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Thank you Peachy! I haven't done our Coconut Macaroon in soap yet. Now I am wondering if it would have the incredible fresh baked "pop" as it does in candles. Or if it will be one of thoses that gets eaten. I did our Candy Corn and it totally got blitzed. Kinda smelled like Play-Doh in the end. For some reason I fear that may happen to Coconut Macaroon too. Only one way to find out....
Thx for your reply’ appreciate it. 💫🤗🕯🧼
 

DianaMoon

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I've had good luck with 5X and 10X citrus. Also works when I blend citrus with litsea cubeba.

I followed the 2 suggestions here and despite saponification, the cocoa butter still smelled. Also I love benzoin resinoid; I'm bad at describing scents but it's a sweet/chocolatey/vanilla-y/delicious scent. I used both in my hot chocolate soap with great success. keeping or duping scent of cocoa butter? .

Cocoa butter is a different issue entirely - it's not an added scent. It's something intrinsic to the material. In my experience, it's the only scent that persists. I don't think it can be replicated.

I read Brambleberry's article, thank you for sharing. I am still a new soaper here but I used to know a lot more chemistry in a former life. And my question, that goes along with yours, is - wouldn't over fatting the soap save more of the scent? Basically, saponification is a chemical reaction. For every molecule of lye it will change a molecule of fat...That being said, if you put in more fat than the lye will eat shouldn't you get stronger scents? I know it is a balance since you need to get the oils changed into soap. But I see some people doing like 10% Superfat. Doesn't it make sense that you would get stronger scents? Or an I missing something?
Makes sense to me although there's a point where superfatting becomes tricky and you really get into the weeds and I'm just not interested in that.

Also hot process would be a better way to preserve the scent of an EO. But the whole issue of EO v. FO as far as "natural" is a dead letter to me. Whatever works - safely.
 
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I read Brambleberry's article, thank you for sharing. I am still a new soaper here but I used to know a lot more chemistry in a former life. And my question, that goes along with yours, is - wouldn't over fatting the soap save more of the scent? Basically, saponification is a chemical reaction. For every molecule of lye it will change a molecule of fat...That being said, if you put in more fat than the lye will eat shouldn't you get stronger scents? I know it is a balance since you need to get the oils changed into soap. But I see some people doing like 10% Superfat. Doesn't it make sense that you would get stronger scents? Or an I missing something?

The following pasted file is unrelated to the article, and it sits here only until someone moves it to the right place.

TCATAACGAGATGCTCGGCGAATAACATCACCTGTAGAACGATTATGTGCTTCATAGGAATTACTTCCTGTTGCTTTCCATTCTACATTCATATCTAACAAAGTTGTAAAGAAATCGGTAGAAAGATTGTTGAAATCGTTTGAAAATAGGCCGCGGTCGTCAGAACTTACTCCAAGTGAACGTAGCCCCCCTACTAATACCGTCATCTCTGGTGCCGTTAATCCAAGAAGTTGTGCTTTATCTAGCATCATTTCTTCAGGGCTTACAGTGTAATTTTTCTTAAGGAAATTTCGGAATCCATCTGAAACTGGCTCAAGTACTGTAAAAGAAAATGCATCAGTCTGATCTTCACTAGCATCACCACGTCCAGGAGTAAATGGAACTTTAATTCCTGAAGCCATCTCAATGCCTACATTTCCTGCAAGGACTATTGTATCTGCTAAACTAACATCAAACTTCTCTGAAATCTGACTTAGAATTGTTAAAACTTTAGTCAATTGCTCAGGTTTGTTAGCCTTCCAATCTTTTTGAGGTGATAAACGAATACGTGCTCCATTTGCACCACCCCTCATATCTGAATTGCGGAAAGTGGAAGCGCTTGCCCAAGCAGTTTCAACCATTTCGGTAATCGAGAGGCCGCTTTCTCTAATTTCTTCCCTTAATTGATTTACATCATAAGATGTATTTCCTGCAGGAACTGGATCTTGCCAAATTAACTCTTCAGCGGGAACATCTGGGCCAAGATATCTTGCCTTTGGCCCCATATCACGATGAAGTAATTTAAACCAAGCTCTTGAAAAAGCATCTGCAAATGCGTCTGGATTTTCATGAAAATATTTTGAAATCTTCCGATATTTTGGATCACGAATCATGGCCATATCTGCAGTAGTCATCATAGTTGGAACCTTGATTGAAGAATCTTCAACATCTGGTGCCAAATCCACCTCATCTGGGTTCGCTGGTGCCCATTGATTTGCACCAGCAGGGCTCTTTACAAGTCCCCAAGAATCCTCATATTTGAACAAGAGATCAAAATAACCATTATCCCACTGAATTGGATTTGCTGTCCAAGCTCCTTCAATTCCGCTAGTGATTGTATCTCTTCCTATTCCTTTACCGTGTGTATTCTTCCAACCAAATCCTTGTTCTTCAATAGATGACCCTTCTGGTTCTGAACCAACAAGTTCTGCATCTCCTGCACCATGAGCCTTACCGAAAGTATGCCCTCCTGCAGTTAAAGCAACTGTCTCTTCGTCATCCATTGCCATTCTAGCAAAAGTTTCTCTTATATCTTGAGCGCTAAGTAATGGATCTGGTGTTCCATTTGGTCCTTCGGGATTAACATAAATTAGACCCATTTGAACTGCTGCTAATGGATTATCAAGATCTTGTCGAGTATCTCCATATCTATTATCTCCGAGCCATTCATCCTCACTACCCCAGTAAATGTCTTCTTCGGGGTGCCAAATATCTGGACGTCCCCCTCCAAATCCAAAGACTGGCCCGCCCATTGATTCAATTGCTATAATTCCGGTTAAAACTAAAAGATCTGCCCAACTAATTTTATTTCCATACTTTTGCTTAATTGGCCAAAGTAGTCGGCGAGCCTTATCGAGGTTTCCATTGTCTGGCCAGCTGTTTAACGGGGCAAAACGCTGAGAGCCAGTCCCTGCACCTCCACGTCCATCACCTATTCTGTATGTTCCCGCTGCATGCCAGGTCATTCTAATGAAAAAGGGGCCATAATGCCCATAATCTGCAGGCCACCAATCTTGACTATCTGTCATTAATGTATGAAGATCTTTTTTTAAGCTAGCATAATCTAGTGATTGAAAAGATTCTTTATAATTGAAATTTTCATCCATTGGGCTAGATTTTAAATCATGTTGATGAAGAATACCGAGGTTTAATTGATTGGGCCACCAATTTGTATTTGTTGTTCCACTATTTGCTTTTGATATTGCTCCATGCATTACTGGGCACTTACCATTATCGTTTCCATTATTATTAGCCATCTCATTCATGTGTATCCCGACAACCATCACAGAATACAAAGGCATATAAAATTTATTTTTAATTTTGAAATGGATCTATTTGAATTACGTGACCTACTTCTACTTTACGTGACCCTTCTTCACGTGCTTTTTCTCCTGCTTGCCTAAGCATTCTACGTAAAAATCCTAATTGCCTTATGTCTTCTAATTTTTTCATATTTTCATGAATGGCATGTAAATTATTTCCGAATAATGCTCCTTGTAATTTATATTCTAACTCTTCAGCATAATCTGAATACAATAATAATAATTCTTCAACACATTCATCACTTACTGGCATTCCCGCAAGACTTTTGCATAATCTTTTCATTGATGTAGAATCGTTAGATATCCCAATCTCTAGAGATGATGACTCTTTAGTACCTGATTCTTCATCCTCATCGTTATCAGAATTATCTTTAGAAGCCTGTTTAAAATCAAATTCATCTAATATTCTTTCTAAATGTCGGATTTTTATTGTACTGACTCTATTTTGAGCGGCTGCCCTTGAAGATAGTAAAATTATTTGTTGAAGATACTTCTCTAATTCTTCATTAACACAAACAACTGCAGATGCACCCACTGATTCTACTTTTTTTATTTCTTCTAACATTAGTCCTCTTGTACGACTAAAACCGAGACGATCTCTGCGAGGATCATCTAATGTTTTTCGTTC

I believe it is more complicated than that. First, you have the highly alkaline environment, which persists even after the lye has been broken apart chemically to create soap. Then you have exposure to the air, loss of moisture over time, possible rancidity over time in the unsaponified oils, and no doubt other factors that also affect scent retention. So while it is possible that higher SF could affect scent retention, I would doubt that it is any kind of linear or predictable outcome, given the almost endless possible combinations of base oils, additives, temperatures, FO components, and so much more.
 
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In my (limited) experience, essential oils are all quite transient
All EOs are not created equal.

It really depends what scents you are aiming for. Replicating cocoa butter scent sounds in reach, like a job for cocoa scCO₂ extract (don't ask who has a vial of it sitting around for too long already). It is technically not too far from an EO. Coconut is arguably nearly impossible to recreate even with the full chemical toolbox of FOs. Vanilla absolute/FO works fine, but interferes with colour. Some EOs are not lye-safe (alter their scent in soap), like lavender, clary sage, peru balsam…

Drying/curing/storage of scented soap is always a trade-off between water and fragrance evaporation.
 
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It takes some experimentation, but there are definitely some EOs that last very well in CP soap. There are going to be scents that you absolutely can't get with EOs (fruit scents for example), but you would be surprised at what you can do with blending EOs!

Some EOs are not lye-safe (alter their scent in soap), like lavender, clary sage, peru balsam…
You say these EOs are not lye-safe, but these are some of the best lasting scents to use, so I'm not exactly sure what you mean. Are you just saying they are different after saponification? Clary sage is one of my absolute favorite EOs to use in CP soap. It's got a fresh, grassy scent and can be used to approximate the scent of tea. Lots of FOs smell different after saponification as well.